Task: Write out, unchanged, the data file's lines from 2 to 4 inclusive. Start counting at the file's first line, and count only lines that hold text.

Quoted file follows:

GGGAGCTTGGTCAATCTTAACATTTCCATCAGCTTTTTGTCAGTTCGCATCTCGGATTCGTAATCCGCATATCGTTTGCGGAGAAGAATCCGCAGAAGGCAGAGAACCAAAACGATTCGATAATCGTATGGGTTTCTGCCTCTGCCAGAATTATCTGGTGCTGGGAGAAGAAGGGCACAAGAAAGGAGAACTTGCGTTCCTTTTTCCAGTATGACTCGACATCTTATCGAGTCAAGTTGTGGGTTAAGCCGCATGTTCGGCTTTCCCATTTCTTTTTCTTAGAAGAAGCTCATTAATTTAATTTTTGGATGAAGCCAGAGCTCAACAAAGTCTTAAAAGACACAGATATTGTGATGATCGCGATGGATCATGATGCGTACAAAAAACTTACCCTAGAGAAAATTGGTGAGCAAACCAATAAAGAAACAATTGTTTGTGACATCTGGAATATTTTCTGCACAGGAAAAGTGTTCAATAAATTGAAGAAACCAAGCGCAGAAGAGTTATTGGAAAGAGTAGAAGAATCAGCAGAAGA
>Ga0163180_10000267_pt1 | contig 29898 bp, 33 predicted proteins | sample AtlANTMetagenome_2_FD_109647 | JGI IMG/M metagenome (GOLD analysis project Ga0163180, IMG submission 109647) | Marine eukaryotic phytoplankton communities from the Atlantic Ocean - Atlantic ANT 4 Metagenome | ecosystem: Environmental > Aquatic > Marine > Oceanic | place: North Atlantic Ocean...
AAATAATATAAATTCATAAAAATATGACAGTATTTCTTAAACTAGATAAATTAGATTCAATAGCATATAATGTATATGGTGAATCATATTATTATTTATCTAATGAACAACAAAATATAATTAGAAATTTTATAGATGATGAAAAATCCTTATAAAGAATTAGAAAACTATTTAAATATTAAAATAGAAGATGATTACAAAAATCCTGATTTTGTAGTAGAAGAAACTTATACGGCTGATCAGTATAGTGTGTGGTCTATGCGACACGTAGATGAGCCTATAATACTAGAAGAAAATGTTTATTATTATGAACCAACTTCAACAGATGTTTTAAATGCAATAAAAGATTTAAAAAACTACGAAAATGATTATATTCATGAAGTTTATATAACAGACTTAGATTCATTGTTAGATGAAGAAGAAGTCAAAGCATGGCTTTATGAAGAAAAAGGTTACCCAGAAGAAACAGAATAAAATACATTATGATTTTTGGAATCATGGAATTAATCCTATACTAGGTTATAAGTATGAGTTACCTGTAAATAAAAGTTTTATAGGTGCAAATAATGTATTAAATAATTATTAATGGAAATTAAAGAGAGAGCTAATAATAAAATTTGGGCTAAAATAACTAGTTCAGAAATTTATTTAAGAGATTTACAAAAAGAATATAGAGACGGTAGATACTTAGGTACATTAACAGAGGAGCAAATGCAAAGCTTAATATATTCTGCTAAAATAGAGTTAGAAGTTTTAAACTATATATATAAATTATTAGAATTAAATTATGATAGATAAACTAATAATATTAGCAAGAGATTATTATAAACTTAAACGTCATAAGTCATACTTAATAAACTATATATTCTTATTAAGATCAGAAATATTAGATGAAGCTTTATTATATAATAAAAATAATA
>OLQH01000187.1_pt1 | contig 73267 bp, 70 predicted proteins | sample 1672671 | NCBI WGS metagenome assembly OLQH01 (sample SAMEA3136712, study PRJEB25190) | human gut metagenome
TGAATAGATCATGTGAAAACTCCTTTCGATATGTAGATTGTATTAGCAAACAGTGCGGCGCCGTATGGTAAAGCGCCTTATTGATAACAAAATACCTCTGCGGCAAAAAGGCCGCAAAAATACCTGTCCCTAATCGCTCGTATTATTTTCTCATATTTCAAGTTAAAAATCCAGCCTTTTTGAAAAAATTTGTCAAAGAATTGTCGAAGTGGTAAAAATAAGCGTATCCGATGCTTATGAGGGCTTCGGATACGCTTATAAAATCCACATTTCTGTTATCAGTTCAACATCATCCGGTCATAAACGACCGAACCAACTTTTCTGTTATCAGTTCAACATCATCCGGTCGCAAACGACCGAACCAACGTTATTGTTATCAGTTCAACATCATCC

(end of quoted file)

>Ga0163180_10000267_pt1 | contig 29898 bp, 33 predicted proteins | sample AtlANTMetagenome_2_FD_109647 | JGI IMG/M metagenome (GOLD analysis project Ga0163180, IMG submission 109647) | Marine eukaryotic phytoplankton communities from the Atlantic Ocean - Atlantic ANT 4 Metagenome | ecosystem: Environmental > Aquatic > Marine > Oceanic | place: North Atlantic Ocean...
AAATAATATAAATTCATAAAAATATGACAGTATTTCTTAAACTAGATAAATTAGATTCAATAGCATATAATGTATATGGTGAATCATATTATTATTTATCTAATGAACAACAAAATATAATTAGAAATTTTATAGATGATGAAAAATCCTTATAAAGAATTAGAAAACTATTTAAATATTAAAATAGAAGATGATTACAAAAATCCTGATTTTGTAGTAGAAGAAACTTATACGGCTGATCAGTATAGTGTGTGGTCTATGCGACACGTAGATGAGCCTATAATACTAGAAGAAAATGTTTATTATTATGAACCAACTTCAACAGATGTTTTAAATGCAATAAAAGATTTAAAAAACTACGAAAATGATTATATTCATGAAGTTTATATAACAGACTTAGATTCATTGTTAGATGAAGAAGAAGTCAAAGCATGGCTTTATGAAGAAAAAGGTTACCCAGAAGAAACAGAATAAAATACATTATGATTTTTGGAATCATGGAATTAATCCTATACTAGGTTATAAGTATGAGTTACCTGTAAATAAAAGTTTTATAGGTGCAAATAATGTATTAAATAATTATTAATGGAAATTAAAGAGAGAGCTAATAATAAAATTTGGGCTAAAATAACTAGTTCAGAAATTTATTTAAGAGATTTACAAAAAGAATATAGAGACGGTAGATACTTAGGTACATTAACAGAGGAGCAAATGCAAAGCTTAATATATTCTGCTAAAATAGAGTTAGAAGTTTTAAACTATATATATAAATTATTAGAATTAAATTATGATAGATAAACTAATAATATTAGCAAGAGATTATTATAAACTTAAACGTCATAAGTCATACTTAATAAACTATATATTCTTATTAAGATCAGAAATATTAGATGAAGCTTTATTATATAATAAAAATAATA
>OLQH01000187.1_pt1 | contig 73267 bp, 70 predicted proteins | sample 1672671 | NCBI WGS metagenome assembly OLQH01 (sample SAMEA3136712, study PRJEB25190) | human gut metagenome